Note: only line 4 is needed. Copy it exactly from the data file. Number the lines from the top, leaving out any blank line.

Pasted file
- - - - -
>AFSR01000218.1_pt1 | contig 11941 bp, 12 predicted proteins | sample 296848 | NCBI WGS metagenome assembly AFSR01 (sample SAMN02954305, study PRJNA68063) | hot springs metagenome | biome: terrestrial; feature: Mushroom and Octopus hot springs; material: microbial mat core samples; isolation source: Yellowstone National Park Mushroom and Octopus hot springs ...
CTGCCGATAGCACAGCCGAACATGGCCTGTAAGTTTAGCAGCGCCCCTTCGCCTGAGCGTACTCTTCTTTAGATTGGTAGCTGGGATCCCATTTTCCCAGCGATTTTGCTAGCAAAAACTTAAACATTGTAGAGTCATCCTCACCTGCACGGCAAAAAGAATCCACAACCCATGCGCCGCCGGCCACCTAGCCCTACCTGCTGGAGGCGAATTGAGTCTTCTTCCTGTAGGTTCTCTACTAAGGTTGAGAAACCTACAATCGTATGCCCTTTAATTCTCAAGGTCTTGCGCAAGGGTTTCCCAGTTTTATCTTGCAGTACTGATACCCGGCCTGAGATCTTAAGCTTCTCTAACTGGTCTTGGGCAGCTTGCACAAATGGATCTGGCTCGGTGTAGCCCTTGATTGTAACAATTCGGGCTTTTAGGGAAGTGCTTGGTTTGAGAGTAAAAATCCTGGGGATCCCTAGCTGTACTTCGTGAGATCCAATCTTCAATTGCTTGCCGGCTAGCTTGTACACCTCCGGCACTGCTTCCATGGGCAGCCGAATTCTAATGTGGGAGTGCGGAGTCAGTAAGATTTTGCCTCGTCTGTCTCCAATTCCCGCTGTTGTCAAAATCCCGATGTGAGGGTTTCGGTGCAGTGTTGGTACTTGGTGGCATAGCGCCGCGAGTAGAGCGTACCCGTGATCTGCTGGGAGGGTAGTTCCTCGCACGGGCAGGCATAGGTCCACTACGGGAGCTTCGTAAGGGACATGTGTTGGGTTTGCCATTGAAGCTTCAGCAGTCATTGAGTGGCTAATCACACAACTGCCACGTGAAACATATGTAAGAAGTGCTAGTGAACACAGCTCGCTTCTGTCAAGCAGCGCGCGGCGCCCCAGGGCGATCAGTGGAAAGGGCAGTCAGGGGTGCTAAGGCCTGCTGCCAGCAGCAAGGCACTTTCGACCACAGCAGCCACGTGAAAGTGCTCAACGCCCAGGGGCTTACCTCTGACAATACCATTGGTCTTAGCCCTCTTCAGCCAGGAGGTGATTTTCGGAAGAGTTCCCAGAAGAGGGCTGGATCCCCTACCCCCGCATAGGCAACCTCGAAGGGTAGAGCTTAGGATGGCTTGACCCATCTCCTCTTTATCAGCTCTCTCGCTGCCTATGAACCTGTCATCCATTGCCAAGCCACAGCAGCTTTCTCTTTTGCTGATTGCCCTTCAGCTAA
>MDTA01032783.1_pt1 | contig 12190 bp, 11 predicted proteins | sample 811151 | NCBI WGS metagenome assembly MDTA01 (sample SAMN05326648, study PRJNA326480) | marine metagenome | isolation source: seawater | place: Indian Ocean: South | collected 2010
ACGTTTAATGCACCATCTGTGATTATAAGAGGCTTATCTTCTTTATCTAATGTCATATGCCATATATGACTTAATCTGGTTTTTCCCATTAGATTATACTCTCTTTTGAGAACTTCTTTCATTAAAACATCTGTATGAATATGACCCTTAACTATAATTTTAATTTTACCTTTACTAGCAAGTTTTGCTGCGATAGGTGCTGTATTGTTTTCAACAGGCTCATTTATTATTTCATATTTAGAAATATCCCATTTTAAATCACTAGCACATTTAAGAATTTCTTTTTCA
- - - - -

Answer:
ACGTTTAATGCACCATCTGTGATTATAAGAGGCTTATCTTCTTTATCTAATGTCATATGCCATATATGACTTAATCTGGTTTTTCCCATTAGATTATACTCTCTTTTGAGAACTTCTTTCATTAAAACATCTGTATGAATATGACCCTTAACTATAATTTTAATTTTACCTTTACTAGCAAGTTTTGCTGCGATAGGTGCTGTATTGTTTTCAACAGGCTCATTTATTATTTCATATTTAGAAATATCCCATTTTAAATCACTAGCACATTTAAGAATTTCTTTTTCA